Welcome, Bloggiesta-ers! I hope you’re clearing the cobwebs, catching up on writing posts, and generally blowing the dust of ye olde blogs. Keeping up a blog is a lot of work, so dedicating some time to keeping things tidy and doing things you wouldn’t normally make time for will benefit you in the long run.
Today I’m going to talk to you about email, specifically how to organize and stay on top of your email.
On average, I receive 20 to upwards of 75 emails a day, most of which require a response. If I’m not constantly responding to or taking care of email, it gets out of control. As I write this post, I have 43 emails in my inbox, and by this weekend, I hope to have that to less than 10. My constant goal is to keep my inbox at under 20 emails, but during the week it often gets to 40 or higher.
I know what I do to keep on top of my email, but I also found some great suggestions after doing a little digging. Here’s a list of things I’ve found useful, as well as suggestions I hadn’t thought of:
- Keep your inbox clean. You don’t have to keep it at empty, but you should be archiving any email you’ve already taken care of. How will you know what emails you need to respond to if you have 1,452 emails in your inbox?
- Unsubscribe from anything cluttering up your inbox. I know how easy it is to subscribe to this newsletter and that email alert, but unless you really are interested or use whatever coupons you get in your inbox, UNSUBSCRIBE. I receive only a few author newsletters and absolutely no vendor advertising.
- If you do want to receive adverts in your inbox, make use of your email’s filter. This way you can still receive notices and things but they’ll get sent directly to a special folder, keeping your inbox clean.
- If an email comes in that can be taken care of in less than a minute or two, do it. If you’re going to have your email open at all times, you might as well take care of all those small, pesky emails that can be responded to quickly, but when stacked one on top of each other become a burden.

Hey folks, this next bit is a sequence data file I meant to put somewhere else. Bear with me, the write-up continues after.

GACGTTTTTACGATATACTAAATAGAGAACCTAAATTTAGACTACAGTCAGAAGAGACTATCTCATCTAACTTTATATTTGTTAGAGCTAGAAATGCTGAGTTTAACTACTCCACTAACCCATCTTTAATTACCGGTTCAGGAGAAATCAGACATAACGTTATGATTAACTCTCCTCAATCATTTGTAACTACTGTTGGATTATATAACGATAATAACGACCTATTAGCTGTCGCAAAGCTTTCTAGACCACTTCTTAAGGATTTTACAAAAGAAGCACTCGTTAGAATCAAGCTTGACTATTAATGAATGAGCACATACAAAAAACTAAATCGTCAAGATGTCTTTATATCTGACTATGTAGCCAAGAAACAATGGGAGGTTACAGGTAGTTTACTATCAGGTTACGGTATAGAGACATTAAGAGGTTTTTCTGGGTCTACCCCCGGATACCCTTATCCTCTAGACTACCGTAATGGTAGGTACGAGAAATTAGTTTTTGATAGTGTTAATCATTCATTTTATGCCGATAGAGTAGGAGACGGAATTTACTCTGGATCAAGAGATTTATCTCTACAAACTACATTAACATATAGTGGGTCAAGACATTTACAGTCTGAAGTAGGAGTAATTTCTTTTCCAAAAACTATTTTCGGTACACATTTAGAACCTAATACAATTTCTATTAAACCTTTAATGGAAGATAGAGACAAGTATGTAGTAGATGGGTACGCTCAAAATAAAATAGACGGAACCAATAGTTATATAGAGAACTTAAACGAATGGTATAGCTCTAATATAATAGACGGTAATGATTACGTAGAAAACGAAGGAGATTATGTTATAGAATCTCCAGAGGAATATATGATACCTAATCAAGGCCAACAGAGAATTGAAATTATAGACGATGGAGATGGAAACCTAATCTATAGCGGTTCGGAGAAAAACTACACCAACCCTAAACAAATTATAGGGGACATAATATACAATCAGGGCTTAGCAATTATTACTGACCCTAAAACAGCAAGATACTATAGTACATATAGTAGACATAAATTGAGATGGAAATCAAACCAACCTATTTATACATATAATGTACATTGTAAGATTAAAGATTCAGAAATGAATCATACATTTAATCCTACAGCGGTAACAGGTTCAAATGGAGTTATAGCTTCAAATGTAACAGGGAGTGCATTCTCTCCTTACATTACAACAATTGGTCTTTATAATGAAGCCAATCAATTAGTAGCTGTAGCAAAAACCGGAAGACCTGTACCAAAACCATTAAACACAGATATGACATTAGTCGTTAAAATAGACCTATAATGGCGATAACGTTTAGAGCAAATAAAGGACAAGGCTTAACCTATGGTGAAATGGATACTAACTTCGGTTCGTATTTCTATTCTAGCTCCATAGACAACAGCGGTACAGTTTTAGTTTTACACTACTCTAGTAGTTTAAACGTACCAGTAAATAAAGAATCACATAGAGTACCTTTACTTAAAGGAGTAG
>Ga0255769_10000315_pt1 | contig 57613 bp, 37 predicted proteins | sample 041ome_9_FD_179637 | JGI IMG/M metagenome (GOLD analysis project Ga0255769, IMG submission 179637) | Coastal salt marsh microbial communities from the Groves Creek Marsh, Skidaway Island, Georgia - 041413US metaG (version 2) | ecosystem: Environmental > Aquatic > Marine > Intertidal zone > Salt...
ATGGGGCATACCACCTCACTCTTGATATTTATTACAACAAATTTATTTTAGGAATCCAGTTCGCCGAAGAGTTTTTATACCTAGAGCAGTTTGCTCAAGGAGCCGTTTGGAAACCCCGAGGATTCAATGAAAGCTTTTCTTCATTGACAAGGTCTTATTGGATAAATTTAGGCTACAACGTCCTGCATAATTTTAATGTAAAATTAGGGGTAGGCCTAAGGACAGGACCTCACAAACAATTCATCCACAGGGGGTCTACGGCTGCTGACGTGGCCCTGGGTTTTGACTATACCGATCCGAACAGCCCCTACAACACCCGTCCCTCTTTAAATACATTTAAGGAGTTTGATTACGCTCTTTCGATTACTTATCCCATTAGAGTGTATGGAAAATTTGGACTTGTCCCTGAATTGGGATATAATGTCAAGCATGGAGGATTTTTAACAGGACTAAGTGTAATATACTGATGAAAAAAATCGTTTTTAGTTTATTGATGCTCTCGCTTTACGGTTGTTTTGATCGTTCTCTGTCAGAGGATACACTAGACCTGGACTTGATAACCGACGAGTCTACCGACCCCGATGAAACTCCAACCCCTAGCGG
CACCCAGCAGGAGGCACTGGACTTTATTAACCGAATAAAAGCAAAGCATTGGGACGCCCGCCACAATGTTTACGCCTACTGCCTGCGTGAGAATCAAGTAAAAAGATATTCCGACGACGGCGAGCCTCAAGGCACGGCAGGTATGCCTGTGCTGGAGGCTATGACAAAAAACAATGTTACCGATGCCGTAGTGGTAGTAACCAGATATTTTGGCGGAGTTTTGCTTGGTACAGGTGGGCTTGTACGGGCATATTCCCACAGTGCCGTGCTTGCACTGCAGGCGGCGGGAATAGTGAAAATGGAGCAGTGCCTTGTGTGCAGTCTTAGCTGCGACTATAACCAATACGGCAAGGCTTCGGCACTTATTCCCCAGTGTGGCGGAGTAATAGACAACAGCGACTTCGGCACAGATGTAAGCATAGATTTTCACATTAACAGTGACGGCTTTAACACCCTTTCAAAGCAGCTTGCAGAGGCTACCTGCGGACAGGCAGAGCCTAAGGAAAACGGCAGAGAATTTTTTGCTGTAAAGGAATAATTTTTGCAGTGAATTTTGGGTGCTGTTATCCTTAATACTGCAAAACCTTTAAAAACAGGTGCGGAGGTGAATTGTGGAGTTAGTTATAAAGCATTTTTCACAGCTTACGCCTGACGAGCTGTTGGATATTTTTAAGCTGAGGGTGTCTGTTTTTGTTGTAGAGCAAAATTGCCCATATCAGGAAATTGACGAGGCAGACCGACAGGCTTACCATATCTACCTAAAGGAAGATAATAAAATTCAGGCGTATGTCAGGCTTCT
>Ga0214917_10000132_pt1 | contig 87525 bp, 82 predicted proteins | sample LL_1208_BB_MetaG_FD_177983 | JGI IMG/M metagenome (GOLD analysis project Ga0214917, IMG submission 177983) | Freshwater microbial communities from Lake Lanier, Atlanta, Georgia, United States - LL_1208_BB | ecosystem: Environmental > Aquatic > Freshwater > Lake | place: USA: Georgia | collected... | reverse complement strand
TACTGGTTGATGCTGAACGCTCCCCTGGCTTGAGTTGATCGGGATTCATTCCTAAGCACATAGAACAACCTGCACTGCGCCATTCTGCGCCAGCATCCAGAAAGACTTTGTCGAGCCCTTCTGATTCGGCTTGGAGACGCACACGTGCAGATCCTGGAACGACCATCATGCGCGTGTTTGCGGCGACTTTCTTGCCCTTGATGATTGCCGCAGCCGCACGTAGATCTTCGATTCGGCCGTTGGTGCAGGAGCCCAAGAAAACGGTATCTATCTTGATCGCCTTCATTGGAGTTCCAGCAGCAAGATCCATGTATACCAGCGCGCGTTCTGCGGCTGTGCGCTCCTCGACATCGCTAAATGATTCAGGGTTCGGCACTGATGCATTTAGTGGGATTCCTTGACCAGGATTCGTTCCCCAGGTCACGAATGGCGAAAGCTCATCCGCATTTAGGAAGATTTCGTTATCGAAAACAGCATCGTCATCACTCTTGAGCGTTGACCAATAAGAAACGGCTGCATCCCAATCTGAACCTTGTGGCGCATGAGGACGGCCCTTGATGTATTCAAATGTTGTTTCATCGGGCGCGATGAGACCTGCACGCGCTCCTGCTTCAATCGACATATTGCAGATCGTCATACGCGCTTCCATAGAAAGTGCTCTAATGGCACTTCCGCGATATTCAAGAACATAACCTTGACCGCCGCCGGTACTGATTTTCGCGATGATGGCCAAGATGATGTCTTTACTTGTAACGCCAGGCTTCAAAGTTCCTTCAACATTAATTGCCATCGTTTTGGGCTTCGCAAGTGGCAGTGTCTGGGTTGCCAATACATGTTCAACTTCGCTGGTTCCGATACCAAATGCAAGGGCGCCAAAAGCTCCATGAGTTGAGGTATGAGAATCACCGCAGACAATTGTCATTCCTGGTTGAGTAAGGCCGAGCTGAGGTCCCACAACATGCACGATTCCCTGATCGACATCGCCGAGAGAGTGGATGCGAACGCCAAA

- Decide who is a priority. I have a list in my head of people who, when they email me, get a response immediately. Other people can wait until I’m sitting down and specifically working on email. For example, potential/existing clients are the highest priority I have.
- Don’t use your inbox as a place to keep tasks or to-do items. I know from experience those things can get lost if you’re dealing with a high volume of email. Instead, make use of a task list, to-do list, sticky notes, or writing on your hand.
- Set aside time each day to clear out your inbox. While I have my email open most of the day, I send out most of my email in the evenings and on weekends.
- Turn off Facebook alerts. Those things will clog your inbox faster than you can click to turn off the alerts.
- Keep a message unread until you can respond to it. I’ve found this keeps me hyper aware of what’s in my inbox and nothing falls to the bottom of the pile.
- Keep a message in your inbox if you’re waiting on a reply. I won’t archive an email until an issue is resolved. This is slightly different than #6 in that this isn’t a to-do list or task list, but rather items that are waiting on someone else’s action.
- Don’t respond to email all day. This goes hand in hand with #5. When I’m working at home all day on the weekends, I have my email up the whole time. However, when I’m doing one task and an email comes in, I don’t immediately respond. I wait until I have some time to answer all emails that have come in in the last few hours and answer them at that time. Don’t break your work flow just to answer an email.
With all that said, I highly recommend that you use Gmail over any other email client. Here’s a few reasons why:
- Threaded emails. If I used Outlook or Yahoo, I’d have 3-5 times more email because each email would be separate. But with threaded emails, all emails with the same subject stay in the same email, so there’s no going back and hunting for an email with the same subject.
- Archiving. I don’t have to put an email in a particular folder, I just archive it. I still have it and I didn’t have to spend time wondering which folder it should go in to. Also, I can search all my email!
- The ability to flag particular emails. There’s a bunch of different flag options, from a yellow star to a blue start to a red exclamation point to a green checkmark to a purple question mark. Talk about making it easy to identify important emails!
- Spam rarely, if ever, leaks into my inbox.
- You can have any old email accounts forward to your new and shiny gmail account. My email account from this blog goes to my main gmail account, as do about 5 other email addresses I own.
Is there anything I didn’t cover? Feel free to tell us your tips/tricks in the comments section! If you have any questions, I’ll answer them in the comments.